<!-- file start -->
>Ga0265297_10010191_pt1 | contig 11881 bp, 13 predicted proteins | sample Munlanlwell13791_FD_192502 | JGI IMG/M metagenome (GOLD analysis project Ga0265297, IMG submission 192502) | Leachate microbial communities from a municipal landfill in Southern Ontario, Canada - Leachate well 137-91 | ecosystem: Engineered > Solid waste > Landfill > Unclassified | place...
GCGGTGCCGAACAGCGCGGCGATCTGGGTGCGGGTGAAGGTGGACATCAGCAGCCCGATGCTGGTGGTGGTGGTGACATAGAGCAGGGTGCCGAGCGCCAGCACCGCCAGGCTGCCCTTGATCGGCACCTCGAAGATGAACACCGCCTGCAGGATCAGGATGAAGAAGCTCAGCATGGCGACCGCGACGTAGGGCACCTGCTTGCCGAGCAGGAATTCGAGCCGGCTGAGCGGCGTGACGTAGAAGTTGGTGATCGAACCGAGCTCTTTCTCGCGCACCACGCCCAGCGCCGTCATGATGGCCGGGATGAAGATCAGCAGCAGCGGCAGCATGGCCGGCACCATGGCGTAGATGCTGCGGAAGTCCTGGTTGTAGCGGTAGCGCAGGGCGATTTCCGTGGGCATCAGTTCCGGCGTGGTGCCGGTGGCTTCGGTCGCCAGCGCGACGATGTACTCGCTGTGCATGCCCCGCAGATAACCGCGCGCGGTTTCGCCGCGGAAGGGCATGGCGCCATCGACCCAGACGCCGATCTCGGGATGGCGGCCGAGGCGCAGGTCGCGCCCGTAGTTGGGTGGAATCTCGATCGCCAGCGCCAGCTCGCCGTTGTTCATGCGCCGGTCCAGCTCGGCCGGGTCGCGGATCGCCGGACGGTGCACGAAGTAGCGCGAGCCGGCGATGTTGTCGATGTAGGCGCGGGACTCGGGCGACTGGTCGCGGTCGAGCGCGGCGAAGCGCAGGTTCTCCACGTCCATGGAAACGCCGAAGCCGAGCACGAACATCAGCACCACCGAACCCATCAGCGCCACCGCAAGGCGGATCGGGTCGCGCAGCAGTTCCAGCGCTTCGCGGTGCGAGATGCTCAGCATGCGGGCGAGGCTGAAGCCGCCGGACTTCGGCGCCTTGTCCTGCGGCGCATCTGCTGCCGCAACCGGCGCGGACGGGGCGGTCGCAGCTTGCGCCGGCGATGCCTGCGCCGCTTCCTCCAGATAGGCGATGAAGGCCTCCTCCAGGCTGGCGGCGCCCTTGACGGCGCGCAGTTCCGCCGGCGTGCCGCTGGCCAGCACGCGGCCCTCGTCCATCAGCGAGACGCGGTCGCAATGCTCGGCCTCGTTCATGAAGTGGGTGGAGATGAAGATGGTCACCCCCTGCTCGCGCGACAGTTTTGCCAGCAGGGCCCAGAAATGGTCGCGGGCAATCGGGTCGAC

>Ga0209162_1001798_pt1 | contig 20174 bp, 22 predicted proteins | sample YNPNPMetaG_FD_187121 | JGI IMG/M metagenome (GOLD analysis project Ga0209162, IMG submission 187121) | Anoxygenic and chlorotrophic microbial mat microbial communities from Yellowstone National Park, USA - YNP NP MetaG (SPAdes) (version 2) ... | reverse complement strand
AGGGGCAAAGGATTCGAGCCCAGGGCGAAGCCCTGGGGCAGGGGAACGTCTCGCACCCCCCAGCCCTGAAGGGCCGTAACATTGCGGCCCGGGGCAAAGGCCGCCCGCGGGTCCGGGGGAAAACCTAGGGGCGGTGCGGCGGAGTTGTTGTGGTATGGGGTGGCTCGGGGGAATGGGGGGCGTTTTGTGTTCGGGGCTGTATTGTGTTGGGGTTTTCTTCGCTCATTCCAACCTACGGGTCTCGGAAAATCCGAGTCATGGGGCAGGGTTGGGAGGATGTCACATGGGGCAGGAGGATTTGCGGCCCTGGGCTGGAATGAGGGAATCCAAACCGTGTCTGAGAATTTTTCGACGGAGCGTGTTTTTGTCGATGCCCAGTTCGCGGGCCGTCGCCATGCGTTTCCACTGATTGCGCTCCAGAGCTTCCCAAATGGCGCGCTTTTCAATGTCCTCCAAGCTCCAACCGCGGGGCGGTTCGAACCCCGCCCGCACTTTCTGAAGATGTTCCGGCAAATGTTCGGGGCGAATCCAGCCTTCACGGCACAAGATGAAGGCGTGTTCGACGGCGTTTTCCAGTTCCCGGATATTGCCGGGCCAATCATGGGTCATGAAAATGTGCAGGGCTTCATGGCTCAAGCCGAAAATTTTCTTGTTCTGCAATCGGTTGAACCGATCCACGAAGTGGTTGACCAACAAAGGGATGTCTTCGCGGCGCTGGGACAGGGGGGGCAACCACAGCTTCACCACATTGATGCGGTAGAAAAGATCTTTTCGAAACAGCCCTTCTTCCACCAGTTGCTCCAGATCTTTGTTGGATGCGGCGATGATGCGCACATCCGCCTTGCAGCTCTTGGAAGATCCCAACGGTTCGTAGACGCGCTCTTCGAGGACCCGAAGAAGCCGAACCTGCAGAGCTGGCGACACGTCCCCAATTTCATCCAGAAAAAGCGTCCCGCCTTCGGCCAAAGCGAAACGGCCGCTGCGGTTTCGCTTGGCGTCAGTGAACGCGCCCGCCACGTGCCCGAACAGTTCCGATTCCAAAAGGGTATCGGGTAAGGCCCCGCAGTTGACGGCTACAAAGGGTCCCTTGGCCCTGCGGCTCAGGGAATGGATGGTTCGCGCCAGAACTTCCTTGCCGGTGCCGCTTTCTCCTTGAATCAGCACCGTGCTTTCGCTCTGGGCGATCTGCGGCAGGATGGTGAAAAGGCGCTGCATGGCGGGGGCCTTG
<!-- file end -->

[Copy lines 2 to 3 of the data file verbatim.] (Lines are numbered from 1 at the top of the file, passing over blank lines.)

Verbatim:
GCGGTGCCGAACAGCGCGGCGATCTGGGTGCGGGTGAAGGTGGACATCAGCAGCCCGATGCTGGTGGTGGTGGTGACATAGAGCAGGGTGCCGAGCGCCAGCACCGCCAGGCTGCCCTTGATCGGCACCTCGAAGATGAACACCGCCTGCAGGATCAGGATGAAGAAGCTCAGCATGGCGACCGCGACGTAGGGCACCTGCTTGCCGAGCAGGAATTCGAGCCGGCTGAGCGGCGTGACGTAGAAGTTGGTGATCGAACCGAGCTCTTTCTCGCGCACCACGCCCAGCGCCGTCATGATGGCCGGGATGAAGATCAGCAGCAGCGGCAGCATGGCCGGCACCATGGCGTAGATGCTGCGGAAGTCCTGGTTGTAGCGGTAGCGCAGGGCGATTTCCGTGGGCATCAGTTCCGGCGTGGTGCCGGTGGCTTCGGTCGCCAGCGCGACGATGTACTCGCTGTGCATGCCCCGCAGATAACCGCGCGCGGTTTCGCCGCGGAAGGGCATGGCGCCATCGACCCAGACGCCGATCTCGGGATGGCGGCCGAGGCGCAGGTCGCGCCCGTAGTTGGGTGGAATCTCGATCGCCAGCGCCAGCTCGCCGTTGTTCATGCGCCGGTCCAGCTCGGCCGGGTCGCGGATCGCCGGACGGTGCACGAAGTAGCGCGAGCCGGCGATGTTGTCGATGTAGGCGCGGGACTCGGGCGACTGGTCGCGGTCGAGCGCGGCGAAGCGCAGGTTCTCCACGTCCATGGAAACGCCGAAGCCGAGCACGAACATCAGCACCACCGAACCCATCAGCGCCACCGCAAGGCGGATCGGGTCGCGCAGCAGTTCCAGCGCTTCGCGGTGCGAGATGCTCAGCATGCGGGCGAGGCTGAAGCCGCCGGACTTCGGCGCCTTGTCCTGCGGCGCATCTGCTGCCGCAACCGGCGCGGACGGGGCGGTCGCAGCTTGCGCCGGCGATGCCTGCGCCGCTTCCTCCAGATAGGCGATGAAGGCCTCCTCCAGGCTGGCGGCGCCCTTGACGGCGCGCAGTTCCGCCGGCGTGCCGCTGGCCAGCACGCGGCCCTCGTCCATCAGCGAGACGCGGTCGCAATGCTCGGCCTCGTTCATGAAGTGGGTGGAGATGAAGATGGTCACCCCCTGCTCGCGCGACAGTTTTGCCAGCAGGGCCCAGAAATGGTCGCGGGCAATCGGGTCGAC

>Ga0209162_1001798_pt1 | contig 20174 bp, 22 predicted proteins | sample YNPNPMetaG_FD_187121 | JGI IMG/M metagenome (GOLD analysis project Ga0209162, IMG submission 187121) | Anoxygenic and chlorotrophic microbial mat microbial communities from Yellowstone National Park, USA - YNP NP MetaG (SPAdes) (version 2) ... | reverse complement strand